All happy families are alike; each unhappy family is unhappy in its own way.   Tolstoy, Anna Karenina


You can choose your friends but you sho’ can’t choose your family, an’ they’re still kin to you no matter whether you acknowledge ’em or not, and it makes you look right silly when you don’t.   Harper Lee, To Kill A Mockingbird


In families, there are difficulties. In families, we argue; in families, sometimes the plates fly; in families, the children give us headaches. And I’m not even going to mention the mother-in-law. In families, there is always, always, the cross. Always. Because the love of God, of the Son of God, also opened for us this path. But in families as well, after the cross, there is the resurrection. … The family is a factory of hope.   Pope Francis


What is it about family?  We get together for the “holidays” but the chemistry of old is gone. These ancient rites survive simply out of habit.  To be honest we can’t stand each other.  Interests and opinions diverge to the point where it becomes uncomfortable to spend time together.  We pay lip service to one big happy family but we know underneath the façade “what rough beast, its hour come round at last, slouches toward Bethlehem to be born.”

We know because down at the deepest level we are that beast.  E. O. Wilson said it best:

Humanity today is like a waking dreamer, caught between the fantasies of sleep and the chaos of the real world. The mind seeks but cannot find the precise place and hour. We have created a Star Wars civilization, with Stone Age emotions, medieval institutions, and godlike technology. We thrash about. We are terribly confused by the mere fact of our existence, and a danger to ourselves and to the rest of life.  (The Social Conquest of Earth)

We all participate in the “us versus me” war.  There is no way around it.  It’s a built-in feature of our human nature.  The “me” predates the “us” and is the stronger urge.  It had to be that way or we wouldn’t be here.  But, without the “us,” the “me” will self-destruct. Thus, ethics and religion and the law.

So, we trudge along to Thanksgiving and Christmas dinner, to birthdays and weddings and funerals, and try to make sense of it all.  TITM covered this topic in detail in our post “Keeping Peace During The Holidays” where we mentioned our two favorite movies for this time of year (Pieces of April and Babette’s Feast).

Our posts for the next few weeks will be short and sparse as we are furiously working on a novel (Behind The Locked Door) we hope to have published by year end.  More on that as we move along.  Here are a few excerpts.  (NOTE: The photos are not in the book. To preorder the book comment on this post or send an email to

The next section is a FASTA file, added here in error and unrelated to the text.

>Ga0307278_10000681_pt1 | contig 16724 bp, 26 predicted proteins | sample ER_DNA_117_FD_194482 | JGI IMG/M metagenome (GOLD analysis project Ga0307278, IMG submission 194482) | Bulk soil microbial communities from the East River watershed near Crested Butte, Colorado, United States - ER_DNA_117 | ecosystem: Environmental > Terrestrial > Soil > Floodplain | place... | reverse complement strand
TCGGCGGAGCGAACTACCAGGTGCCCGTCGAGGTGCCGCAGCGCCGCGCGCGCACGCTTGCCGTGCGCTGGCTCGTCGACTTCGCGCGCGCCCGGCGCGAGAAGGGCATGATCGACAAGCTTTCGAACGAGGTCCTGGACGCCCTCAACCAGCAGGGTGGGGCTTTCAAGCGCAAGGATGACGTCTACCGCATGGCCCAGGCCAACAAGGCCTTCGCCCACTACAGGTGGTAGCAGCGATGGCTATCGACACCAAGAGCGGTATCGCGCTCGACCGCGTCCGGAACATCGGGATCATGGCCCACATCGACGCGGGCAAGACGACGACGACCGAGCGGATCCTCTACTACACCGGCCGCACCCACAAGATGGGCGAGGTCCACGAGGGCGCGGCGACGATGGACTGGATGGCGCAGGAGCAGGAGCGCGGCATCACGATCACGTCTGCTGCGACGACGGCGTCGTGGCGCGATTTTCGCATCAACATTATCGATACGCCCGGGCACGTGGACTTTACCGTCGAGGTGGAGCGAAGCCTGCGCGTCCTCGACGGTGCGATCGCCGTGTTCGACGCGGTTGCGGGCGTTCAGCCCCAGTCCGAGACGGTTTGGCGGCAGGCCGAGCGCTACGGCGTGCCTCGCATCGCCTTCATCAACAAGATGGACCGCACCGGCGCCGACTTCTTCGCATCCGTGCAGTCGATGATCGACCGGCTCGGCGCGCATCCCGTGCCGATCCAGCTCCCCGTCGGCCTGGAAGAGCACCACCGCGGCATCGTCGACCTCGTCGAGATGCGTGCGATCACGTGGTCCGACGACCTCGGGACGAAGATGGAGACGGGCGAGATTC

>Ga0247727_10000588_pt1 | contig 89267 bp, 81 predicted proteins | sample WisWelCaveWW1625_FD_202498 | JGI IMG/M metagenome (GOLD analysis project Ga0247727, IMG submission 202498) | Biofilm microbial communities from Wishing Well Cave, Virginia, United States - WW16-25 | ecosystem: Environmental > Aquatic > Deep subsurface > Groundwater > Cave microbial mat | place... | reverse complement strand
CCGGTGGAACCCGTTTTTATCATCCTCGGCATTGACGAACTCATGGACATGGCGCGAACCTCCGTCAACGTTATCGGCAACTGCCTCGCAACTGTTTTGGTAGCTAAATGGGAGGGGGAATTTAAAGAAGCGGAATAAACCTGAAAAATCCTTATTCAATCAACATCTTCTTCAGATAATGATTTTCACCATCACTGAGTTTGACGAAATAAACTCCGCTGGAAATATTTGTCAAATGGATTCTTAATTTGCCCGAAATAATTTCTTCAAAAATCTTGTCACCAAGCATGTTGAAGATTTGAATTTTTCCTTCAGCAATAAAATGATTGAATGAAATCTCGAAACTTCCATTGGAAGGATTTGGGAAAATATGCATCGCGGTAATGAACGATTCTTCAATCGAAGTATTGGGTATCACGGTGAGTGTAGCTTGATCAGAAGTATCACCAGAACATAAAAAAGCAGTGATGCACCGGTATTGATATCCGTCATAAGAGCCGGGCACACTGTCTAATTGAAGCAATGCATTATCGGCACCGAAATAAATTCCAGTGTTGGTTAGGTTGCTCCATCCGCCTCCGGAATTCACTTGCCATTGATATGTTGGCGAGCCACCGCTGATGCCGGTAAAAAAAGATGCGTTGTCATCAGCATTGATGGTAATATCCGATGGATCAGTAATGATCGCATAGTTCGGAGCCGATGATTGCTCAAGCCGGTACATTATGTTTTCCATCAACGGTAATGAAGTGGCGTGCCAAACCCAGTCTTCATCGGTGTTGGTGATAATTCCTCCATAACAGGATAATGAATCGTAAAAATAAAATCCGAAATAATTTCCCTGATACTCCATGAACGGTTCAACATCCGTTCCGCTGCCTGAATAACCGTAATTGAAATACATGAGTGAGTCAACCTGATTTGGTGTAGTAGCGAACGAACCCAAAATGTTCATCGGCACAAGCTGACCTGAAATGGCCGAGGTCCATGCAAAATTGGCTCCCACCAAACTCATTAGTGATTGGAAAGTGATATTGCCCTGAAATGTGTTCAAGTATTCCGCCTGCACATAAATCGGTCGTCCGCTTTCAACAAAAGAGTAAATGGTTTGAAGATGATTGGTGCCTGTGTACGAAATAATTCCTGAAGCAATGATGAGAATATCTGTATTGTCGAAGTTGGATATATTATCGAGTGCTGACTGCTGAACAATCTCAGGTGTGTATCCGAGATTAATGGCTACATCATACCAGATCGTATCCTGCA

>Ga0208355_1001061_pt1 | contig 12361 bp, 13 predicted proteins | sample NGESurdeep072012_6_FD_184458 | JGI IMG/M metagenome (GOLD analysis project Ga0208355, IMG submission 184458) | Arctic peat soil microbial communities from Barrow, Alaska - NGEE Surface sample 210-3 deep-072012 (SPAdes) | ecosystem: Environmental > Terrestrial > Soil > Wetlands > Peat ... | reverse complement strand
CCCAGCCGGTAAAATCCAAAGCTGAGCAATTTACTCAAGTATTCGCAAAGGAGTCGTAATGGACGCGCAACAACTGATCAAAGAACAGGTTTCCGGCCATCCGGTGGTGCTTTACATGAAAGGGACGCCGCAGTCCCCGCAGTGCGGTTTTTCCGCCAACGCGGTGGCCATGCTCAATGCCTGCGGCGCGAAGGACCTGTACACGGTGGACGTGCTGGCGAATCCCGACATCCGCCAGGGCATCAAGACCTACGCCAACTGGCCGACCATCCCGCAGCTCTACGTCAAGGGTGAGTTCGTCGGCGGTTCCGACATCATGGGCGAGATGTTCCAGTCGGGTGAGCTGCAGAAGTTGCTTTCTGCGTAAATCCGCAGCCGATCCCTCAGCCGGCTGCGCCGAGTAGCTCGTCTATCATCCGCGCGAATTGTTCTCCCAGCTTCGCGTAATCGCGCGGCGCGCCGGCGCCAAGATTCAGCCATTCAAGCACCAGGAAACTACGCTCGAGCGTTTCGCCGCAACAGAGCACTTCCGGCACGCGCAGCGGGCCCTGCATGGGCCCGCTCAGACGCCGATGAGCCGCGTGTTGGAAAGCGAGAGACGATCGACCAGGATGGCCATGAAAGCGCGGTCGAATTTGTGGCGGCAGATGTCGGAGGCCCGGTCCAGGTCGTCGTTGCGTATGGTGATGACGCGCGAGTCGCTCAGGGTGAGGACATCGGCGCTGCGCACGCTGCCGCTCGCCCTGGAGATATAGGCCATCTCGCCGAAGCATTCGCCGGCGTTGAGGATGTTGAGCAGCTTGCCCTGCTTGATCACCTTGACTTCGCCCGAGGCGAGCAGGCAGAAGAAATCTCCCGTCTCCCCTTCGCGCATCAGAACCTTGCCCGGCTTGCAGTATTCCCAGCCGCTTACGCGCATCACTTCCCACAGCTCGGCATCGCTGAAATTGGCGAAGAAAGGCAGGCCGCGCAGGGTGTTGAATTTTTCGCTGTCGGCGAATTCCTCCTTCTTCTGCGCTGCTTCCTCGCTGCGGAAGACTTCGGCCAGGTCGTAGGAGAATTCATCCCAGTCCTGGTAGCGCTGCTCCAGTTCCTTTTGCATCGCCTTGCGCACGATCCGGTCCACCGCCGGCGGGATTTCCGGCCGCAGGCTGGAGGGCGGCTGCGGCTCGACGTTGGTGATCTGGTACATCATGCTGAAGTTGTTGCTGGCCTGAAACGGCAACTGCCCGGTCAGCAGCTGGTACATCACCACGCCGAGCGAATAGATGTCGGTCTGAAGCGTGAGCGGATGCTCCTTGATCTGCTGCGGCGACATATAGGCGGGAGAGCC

“The clouds were clumped tightly like giant heads of white cauliflower all spread out on a pale blue blanket.”


“People seldom wonder why they wake up each morning and go about another routine day. They abandon themselves to habit. Like the ant, they collect. Like the spider, they spin. They assume they will live forever. Death is not very likely before old age so people fall into the bad habit of living without any sense of urgency. They use their precious time poorly. Like useful bees, some collect, transform and give back. Others, no more than larvae, crawling, wriggling, eating—live in two dimensions and die unchanged from the day they’re born. A few transform and take a single flight before they settle down to live as ants. The lucky ones go through changes like the lowly caterpillar that turns itself into a butterfly and soars into the sky.”


“Few in her village were bold enough to walk alone all the way to the top of the mountain. They believed it was haunted with the lives it had taken. Some who lived in the village said that when the wind blew down from the mountain, they could hear the wailing of those who had died. Bad things can happen on the mountain. It’s alive and powerful and can read thoughts. The mountain watches all life unfold. If you climb the mountain with bad intentions, you will be harmed. It depends on the purpose of your visit. If you go for a good reason, there will be no trouble. If you pray sincerely, something positive will happen. That’s how the spirit of the mountain manifests itself. Itandehui heard about the power of the mountain from her grandmother when she was a little girl soon after she discovered she had been given the gift of healing from Maayhaay.”


“There is a statue of Bruno in Mexico City. Have you been there?”
“No, I haven’t.”
“A shame. Anyway, when I first saw that statue with Bruno’s penetrating eyes, they burned right into my soul. I heard: ‘Listen, listen, if you have an ear. Think, think, if you are drawn. Wake, awake!’ Right then I found my purpose in life.”